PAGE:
Allowing Open Banking data to move-in to the renting experience: a Proptech use case
This piece will focus on the confluence of Proptech and data – specifically how you can use financial data to assist with multiple touch points involved in renting a residential property.
Property Technology, or Proptech, is gaining massive momentum as a new vertical within the property landscape. Proptech, like Fintech, is an all-encompassing term to describe how startups are using innovative technology throughout any stage of the property life cycle or sector – including commercial, residential, renting, purchasing, leasing and more. Given the broad range of use cases PropTech covers, this piece will focus on the confluence of Proptech and data – specifically how you can use financial data to assist with multiple touch points involved in renting a residential property. With Australia facing a severe housing affordability crisis, paired with massive increases in house prices, there’s no better time to whip out the magnifying glass and zoom in on how data can assist with the tenant experience.
Before we begin
If you want to know more about Proptech and Open Banking, Basiq has its own Proptech white paper that looks at a number of use cases outside of renting. Download it here
Renting into focus
Renting a new house or apartment can be an arduous process. A renter’s touchpoint with data can be seen in the following process flow for finding a place to live:
- Applying for the property (rental application)
- Receiving an outcome (supporting documentation)
- Paying a bond and negotiating a Contract (payment and contract)
- Paying rent (payment)
- Ending the lease / giving notice (documentation)
Let’s use a hypothetical (NSW)
-> You apply for your perfect property via a property aggregator (e.g. Domain / REA) and if shortlisted, provide an array of supporting documentation via a separate portal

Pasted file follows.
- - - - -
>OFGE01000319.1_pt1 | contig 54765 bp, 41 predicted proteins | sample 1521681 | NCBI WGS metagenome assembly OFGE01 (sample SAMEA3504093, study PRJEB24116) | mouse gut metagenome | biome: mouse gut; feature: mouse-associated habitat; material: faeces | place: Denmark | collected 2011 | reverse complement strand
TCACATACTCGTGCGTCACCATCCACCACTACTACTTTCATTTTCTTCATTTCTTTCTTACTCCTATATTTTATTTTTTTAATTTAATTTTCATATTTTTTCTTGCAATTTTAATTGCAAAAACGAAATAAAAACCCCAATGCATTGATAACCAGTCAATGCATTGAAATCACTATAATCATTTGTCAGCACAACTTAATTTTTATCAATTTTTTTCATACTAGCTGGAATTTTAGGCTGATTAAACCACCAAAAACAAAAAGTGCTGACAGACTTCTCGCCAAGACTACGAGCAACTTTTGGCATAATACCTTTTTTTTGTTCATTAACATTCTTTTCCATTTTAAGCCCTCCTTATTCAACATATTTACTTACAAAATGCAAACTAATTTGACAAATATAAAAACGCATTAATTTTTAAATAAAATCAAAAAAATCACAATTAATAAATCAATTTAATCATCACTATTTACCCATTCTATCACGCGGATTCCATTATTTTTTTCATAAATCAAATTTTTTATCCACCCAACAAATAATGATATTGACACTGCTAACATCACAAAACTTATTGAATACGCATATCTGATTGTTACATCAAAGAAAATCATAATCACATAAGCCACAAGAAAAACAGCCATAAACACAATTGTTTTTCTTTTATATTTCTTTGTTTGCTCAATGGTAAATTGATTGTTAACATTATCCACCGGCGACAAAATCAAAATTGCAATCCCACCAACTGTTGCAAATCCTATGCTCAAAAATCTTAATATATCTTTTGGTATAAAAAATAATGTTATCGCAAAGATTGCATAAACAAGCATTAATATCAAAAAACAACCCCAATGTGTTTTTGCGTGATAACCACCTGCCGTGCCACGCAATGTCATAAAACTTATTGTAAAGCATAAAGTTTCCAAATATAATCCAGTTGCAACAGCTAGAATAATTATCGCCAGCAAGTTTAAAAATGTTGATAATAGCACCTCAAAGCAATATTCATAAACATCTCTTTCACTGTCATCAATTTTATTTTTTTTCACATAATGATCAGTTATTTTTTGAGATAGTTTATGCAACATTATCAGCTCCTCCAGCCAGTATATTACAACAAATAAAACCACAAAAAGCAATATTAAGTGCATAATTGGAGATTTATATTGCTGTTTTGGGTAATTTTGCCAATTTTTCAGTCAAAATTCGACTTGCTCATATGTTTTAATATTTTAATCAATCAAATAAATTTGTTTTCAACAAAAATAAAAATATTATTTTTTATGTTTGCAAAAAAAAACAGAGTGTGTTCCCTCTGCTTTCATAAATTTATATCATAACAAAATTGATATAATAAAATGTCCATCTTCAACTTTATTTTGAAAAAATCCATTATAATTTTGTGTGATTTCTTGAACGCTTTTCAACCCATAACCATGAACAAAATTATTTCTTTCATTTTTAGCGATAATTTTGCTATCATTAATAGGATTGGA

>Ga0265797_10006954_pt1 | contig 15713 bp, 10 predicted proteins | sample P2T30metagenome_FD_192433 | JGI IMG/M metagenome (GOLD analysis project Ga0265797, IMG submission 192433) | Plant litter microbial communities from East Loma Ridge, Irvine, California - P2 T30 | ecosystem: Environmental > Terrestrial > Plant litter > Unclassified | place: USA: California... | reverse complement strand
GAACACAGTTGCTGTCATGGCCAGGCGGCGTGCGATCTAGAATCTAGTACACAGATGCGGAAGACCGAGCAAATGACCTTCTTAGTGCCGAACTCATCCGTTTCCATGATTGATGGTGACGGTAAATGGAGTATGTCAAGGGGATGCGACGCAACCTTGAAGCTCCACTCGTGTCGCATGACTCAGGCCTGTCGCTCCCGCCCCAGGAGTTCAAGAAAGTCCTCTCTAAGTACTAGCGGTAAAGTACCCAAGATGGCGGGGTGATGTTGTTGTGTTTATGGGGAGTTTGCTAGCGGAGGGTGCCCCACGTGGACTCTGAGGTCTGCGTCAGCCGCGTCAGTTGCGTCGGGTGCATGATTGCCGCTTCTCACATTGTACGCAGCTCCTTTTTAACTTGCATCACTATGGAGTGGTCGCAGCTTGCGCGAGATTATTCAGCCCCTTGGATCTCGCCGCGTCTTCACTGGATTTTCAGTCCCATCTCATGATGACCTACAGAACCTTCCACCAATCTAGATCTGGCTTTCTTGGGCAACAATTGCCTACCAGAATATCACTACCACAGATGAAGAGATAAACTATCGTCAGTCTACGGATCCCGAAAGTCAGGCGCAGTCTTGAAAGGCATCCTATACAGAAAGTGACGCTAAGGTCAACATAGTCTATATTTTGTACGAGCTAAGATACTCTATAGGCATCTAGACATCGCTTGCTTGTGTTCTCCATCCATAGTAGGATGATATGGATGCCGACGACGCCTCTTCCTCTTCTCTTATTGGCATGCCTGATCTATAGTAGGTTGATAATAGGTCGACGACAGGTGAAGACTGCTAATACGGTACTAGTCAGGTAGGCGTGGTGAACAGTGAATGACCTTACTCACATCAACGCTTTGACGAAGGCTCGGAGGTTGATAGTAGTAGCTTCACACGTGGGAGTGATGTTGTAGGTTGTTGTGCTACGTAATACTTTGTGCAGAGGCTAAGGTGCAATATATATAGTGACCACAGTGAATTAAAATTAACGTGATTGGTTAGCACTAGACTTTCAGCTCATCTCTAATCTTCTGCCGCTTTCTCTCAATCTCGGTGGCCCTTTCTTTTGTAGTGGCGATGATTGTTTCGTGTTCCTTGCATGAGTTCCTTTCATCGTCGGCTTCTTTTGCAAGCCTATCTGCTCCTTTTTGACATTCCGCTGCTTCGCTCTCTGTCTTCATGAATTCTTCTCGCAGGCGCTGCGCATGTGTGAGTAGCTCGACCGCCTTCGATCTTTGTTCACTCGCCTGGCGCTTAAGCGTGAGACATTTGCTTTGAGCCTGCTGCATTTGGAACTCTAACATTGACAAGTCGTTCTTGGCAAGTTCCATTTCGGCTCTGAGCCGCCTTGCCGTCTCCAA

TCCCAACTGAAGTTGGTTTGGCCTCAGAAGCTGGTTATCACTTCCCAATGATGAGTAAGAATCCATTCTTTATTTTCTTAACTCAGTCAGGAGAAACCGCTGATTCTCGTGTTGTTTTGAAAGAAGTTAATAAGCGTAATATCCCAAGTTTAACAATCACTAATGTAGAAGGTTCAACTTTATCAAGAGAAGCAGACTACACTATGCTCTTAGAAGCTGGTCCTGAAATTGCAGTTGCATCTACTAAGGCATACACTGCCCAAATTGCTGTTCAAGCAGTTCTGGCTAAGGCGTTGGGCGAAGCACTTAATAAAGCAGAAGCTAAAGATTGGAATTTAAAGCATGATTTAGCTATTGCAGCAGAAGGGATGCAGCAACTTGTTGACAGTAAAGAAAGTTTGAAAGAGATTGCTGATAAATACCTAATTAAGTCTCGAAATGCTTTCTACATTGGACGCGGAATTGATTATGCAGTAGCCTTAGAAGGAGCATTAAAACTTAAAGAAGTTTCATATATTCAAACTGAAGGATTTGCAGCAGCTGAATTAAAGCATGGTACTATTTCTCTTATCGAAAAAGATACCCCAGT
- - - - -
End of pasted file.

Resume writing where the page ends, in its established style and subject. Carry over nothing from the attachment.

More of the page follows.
-> You are notified when you are approved, likely via phone or email
-> You negotiate, and execute a contract and pay a separate bond to the Rental Bond Board
-> You pay a monthly rental fee including 1 month up front via Direct Debit
-> You terminate your contract at the end of the period
-> Repeat steps 1-5 for a new property
There’s an overwhelming amount of data segregation in the above process. Not only are you storing information in multiple locations, but you are triggering and authorising payments from different accounts, as well as storing contractual obligations between multiple parties (the tenant, agent (sometimes landlord), NSW Govt and your flatmate).
Enter Open Banking
The above processes are steeped in both legacy and compliance. While important, we can glean the above situation through an Open Banking use case to see how the tenant experience can become seamless. Let’s return to the example:
-> You provide your supporting documentation by connecting your Bank account which verifies your identity, confirms your income, previous pay amounts, affordability for the property and provides a result to the agency. As part of this sign up flow, you authorise the Direct Debit of the Bond to the NSW Govt, the rental fee within the same consent flow (with a user-defined date if you need your flatmate to top you up)
-> You provide any additional documentation, such as previous history and / or a reference – via an agent’s portal